Although the French Constitution does not expressly include the right to privacy, the French Constitutional Council held in 1995,31 and confirmed in 1999,32 that the right to privacy is recognized as a constitutional right implicitly included in Article 2 of the 1789 Declaration.33 The civil and penal codes expressly recognize the tort of privacy and a penal protection of the right to privacy, respectively.34 The 1978 Data Protection Act was amended in 2004 to create the Commission Nationale de l’Informatique et des Libertés (CNIL, National Commission for Information and Liberties), an independent administrative authority designed to ensure the protection of privacy and personal data.35 With a mission of control and investigation, the CNIL can warn and impose financial sanctions in case of Data Protection Act violations. It issues an annual report based on its observations.36

Since the September 11, 2001 attacks on the United States, privacy and data protection rights in France have been undermined by two laws: the Loi sur la Sécurité Quotidienne (LSQ, Daily Safety Law) that was urgently approved, almost unanimously, by parliament on November 15, 2001, and the Loi sur la Sécurité Intérieure (LSI, Internet Safety Law) that was enacted on February 13, 2003.37 The laws extend to a year the minimum period for which ISPs must keep a record of their customers’ Internet activity and e-mail traffic. The LSI authorizes immediate access to the computer data of telecommunications operators, as well as those of almost any public or private institution; it also allows judges to order that "secret methods that cannot be revealed for reasons of national defense" be used to decode encrypted e-mail messages. In addition, authorities can require encryption firms to hand over their codes so that they can read encrypted online messages.38 These provisions have been considered as a threat to the principle of confidentiality of professional and private communications in France.39

As a result of a campaign strongly focused on security issues, closed-circuit television (CCTV) is used in France for surveillance in public places so as to prevent criminal behavior. In 2007, the French Interior Minister announced that the number of CCTV cameras in France would triple by 2009. This policy has been designed and pursued to fight terrorism and street crime.40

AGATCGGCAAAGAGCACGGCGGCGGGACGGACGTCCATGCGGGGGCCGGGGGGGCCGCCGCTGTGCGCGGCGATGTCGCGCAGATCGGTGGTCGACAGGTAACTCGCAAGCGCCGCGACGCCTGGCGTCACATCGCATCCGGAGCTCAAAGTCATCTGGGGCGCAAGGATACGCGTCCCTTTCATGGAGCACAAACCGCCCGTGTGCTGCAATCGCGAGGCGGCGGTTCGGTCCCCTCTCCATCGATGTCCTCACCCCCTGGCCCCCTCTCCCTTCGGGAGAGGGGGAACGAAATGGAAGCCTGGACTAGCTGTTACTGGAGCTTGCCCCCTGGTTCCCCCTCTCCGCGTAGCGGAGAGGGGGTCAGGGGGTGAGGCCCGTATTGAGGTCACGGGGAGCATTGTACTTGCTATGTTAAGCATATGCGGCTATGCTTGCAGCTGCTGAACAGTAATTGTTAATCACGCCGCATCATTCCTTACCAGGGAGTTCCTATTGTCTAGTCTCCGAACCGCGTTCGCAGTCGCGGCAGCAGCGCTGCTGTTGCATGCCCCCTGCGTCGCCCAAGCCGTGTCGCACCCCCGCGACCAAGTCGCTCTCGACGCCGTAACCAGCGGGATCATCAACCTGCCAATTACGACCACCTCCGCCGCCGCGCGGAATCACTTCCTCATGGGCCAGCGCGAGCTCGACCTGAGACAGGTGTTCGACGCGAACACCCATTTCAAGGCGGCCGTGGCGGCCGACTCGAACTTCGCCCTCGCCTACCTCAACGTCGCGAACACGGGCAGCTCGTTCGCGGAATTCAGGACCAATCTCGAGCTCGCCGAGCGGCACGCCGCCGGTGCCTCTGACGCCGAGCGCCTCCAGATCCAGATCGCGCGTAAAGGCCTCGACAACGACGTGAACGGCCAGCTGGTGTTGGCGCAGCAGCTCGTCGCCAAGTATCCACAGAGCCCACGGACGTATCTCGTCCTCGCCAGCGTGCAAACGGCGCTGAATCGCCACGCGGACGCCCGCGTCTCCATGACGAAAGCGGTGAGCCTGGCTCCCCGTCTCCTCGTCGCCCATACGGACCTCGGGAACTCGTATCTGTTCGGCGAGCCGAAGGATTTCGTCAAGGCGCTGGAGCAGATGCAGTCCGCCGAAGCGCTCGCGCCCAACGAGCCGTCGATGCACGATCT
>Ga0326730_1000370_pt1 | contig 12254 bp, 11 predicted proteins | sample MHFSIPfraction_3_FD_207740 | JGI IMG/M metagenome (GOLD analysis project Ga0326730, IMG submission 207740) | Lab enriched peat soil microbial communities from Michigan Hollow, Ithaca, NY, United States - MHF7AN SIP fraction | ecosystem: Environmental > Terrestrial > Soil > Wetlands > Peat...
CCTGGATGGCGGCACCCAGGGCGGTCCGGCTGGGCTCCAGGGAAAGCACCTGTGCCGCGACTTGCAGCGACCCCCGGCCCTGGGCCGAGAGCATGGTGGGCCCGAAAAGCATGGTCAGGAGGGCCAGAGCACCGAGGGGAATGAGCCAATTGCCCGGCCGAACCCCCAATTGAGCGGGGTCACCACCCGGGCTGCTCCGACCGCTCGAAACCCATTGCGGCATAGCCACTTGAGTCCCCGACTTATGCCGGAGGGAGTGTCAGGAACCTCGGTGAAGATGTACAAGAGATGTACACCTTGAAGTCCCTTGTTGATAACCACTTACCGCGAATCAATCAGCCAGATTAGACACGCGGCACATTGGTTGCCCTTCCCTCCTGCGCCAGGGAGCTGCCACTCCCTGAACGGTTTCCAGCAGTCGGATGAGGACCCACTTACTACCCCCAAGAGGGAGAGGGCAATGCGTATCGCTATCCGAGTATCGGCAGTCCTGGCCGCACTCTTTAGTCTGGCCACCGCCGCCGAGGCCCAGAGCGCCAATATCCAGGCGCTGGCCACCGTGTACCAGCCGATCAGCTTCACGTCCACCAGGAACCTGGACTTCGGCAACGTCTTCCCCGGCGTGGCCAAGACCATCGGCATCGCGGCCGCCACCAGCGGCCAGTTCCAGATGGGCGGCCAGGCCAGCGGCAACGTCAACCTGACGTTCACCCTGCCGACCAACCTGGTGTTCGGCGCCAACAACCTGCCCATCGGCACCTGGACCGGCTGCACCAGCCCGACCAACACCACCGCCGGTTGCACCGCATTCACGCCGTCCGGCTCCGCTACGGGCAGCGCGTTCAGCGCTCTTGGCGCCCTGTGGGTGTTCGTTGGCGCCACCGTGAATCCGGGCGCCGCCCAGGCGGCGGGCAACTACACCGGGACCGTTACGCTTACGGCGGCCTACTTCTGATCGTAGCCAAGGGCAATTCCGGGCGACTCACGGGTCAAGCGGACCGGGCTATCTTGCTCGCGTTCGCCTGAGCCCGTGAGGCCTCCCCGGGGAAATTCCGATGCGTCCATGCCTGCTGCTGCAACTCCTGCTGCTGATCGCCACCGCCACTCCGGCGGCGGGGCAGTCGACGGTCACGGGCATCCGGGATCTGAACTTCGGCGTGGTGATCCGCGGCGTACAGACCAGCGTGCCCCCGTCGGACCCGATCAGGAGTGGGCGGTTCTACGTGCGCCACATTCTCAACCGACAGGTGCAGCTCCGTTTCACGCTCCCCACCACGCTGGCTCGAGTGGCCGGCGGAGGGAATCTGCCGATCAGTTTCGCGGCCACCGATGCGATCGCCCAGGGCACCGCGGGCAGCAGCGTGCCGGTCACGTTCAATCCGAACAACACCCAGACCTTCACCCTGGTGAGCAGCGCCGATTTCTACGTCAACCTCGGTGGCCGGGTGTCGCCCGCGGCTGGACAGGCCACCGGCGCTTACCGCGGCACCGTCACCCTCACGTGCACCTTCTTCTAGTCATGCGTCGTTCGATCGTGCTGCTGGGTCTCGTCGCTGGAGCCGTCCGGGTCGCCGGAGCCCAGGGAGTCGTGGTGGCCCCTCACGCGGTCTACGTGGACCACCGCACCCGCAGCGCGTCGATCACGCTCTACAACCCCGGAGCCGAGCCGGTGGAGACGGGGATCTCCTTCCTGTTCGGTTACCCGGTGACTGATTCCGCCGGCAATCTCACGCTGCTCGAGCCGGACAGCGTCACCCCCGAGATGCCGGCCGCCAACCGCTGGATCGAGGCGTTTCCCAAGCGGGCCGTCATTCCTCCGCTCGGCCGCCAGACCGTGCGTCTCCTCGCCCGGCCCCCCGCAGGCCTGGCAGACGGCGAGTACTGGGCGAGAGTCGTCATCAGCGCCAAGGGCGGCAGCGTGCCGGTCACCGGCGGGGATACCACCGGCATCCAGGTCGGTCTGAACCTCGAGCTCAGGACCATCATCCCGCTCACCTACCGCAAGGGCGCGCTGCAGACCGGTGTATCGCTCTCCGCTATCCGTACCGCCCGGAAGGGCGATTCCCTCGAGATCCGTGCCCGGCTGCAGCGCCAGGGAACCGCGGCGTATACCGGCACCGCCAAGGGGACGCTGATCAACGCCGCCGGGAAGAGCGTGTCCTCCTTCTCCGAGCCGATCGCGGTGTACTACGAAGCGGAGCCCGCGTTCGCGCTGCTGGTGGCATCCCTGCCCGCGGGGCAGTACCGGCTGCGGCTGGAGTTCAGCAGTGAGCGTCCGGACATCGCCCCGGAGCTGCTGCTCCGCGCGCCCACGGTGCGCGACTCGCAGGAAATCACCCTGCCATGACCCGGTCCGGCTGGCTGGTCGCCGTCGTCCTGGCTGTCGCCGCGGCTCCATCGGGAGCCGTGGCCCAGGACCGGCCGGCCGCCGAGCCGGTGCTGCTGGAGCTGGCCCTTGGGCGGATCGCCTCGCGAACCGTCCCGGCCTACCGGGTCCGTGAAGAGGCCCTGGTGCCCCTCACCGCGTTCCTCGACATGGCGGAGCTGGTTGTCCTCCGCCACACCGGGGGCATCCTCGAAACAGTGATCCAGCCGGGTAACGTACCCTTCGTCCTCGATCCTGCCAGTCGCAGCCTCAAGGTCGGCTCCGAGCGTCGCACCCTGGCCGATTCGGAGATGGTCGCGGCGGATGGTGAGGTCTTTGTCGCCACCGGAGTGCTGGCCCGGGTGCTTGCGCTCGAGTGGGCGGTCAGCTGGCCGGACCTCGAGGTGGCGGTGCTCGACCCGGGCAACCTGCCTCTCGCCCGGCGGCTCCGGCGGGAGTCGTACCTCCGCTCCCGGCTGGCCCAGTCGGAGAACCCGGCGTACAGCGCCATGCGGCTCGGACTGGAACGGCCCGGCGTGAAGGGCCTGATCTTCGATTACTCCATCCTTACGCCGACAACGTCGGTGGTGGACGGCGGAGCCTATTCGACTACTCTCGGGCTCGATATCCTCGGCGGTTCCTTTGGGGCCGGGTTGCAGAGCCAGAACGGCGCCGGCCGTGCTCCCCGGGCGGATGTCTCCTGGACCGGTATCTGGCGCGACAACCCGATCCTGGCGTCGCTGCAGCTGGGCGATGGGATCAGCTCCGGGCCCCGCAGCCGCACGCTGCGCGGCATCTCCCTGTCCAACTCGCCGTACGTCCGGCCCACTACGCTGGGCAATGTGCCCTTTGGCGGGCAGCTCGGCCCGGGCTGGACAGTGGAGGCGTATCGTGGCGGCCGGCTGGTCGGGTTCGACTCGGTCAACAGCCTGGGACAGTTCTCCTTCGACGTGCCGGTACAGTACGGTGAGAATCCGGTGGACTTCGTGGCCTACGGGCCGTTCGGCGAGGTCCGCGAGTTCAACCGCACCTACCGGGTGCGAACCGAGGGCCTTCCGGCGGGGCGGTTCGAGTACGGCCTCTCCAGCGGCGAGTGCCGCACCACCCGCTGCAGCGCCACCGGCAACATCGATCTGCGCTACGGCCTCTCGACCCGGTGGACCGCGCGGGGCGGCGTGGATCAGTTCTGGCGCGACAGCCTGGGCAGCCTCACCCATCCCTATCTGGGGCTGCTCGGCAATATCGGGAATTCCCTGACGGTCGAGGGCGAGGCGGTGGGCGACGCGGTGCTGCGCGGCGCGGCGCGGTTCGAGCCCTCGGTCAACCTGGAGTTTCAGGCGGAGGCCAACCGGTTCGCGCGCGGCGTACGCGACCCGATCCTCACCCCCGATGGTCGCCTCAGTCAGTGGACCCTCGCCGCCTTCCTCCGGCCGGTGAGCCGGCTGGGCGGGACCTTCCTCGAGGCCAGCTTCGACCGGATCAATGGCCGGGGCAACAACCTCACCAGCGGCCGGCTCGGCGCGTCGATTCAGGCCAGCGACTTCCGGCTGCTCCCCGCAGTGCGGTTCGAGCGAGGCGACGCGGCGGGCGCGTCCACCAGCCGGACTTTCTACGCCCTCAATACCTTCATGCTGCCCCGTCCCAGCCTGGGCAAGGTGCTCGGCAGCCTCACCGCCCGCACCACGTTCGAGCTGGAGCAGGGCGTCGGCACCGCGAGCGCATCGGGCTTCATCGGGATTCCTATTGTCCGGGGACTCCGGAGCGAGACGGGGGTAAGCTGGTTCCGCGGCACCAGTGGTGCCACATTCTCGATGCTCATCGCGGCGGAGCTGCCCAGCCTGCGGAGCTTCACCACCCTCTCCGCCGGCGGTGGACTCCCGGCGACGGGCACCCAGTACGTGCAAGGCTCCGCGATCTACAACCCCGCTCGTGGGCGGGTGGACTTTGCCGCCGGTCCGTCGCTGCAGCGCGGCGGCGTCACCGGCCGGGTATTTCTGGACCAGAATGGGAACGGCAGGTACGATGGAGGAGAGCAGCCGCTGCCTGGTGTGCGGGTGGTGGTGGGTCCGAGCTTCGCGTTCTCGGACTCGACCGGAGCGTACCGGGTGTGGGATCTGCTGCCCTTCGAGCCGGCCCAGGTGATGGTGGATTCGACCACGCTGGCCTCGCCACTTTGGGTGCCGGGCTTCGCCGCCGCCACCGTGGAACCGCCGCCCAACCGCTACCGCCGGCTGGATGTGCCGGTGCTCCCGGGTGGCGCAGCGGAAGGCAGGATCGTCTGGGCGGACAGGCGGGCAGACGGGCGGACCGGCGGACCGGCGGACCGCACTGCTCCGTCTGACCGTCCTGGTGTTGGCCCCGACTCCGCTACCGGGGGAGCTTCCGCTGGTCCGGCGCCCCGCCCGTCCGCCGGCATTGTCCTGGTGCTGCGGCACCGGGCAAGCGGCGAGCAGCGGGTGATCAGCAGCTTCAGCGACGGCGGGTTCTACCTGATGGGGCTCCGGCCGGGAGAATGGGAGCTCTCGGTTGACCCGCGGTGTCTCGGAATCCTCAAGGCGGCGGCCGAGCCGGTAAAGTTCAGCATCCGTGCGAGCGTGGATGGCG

On May 4, 2008, the French government ordered the creation of biometric passports for its citizens, citing the need to comply with post-9/11 U.S. security demands. French citizens will now be issued biometric passports that will include eight fingerprints and a digital picture; the data are then collected in a national database.41 On December 11, 2007, the CNIL published an unfavorable opinion concerning this project, fearing serious damage to private life and individual liberties.42

On April 9, 2009, the Projet de loi Favorisant la Diffusion et la Protection de la Création sur Internet (Bill promoting the dissemination and protection of creation on the Internet), intended to deny Internet access to users who repeatedly downloaded copyrighted content without paying, was rejected by the French National Assembly.43

The proposed law (widely referred to as HADOPI, an acronym for Haute Autorité pour la Diffusion des Oeuvres et la Protection des Droits sur Internet [High Authority for Copyright Protection and Dissemination of Works on the Internet], the agency the bill would create), backed by President Sarkozy and by France’s film and record industries, was brought to the National Assembly a second time on May 13, 2009, and approved, pending appeal.44 The European Parliament, however, voted overwhelmingly to add to a telecoms reform bill a stipulation that agencies such as HADOPI must first obtain permission from French courts before disconnecting violators.45

The HADOPI law has faced strong opposition throughout France by various groups, and an employee of French television broadcaster TF1 was even fired for his opposition to the law after a private e-mail sent to his member of parliament was forwarded back to his employer.46

ONI Testing Results

The OpenNet Initiative tested two ISPs (Orange and Neuf Cegetel) in France and found no signs of filtering; however, manual testing found one Web site,, to be blocked. The Web site, which promotes Holocaust revisionism as well as a boycott of Israel, was blocked by a French court; the court, in turn, has been brought into question for not contacting the Web site’s hosts before ordering the filtering.47


In France, as in other Western countries, concerns over intellectual property guide online regulatory efforts. However, access to the Internet remains relatively free, apart from limited filtering of child pornography and Web sites that promote terrorism or biracial hatred.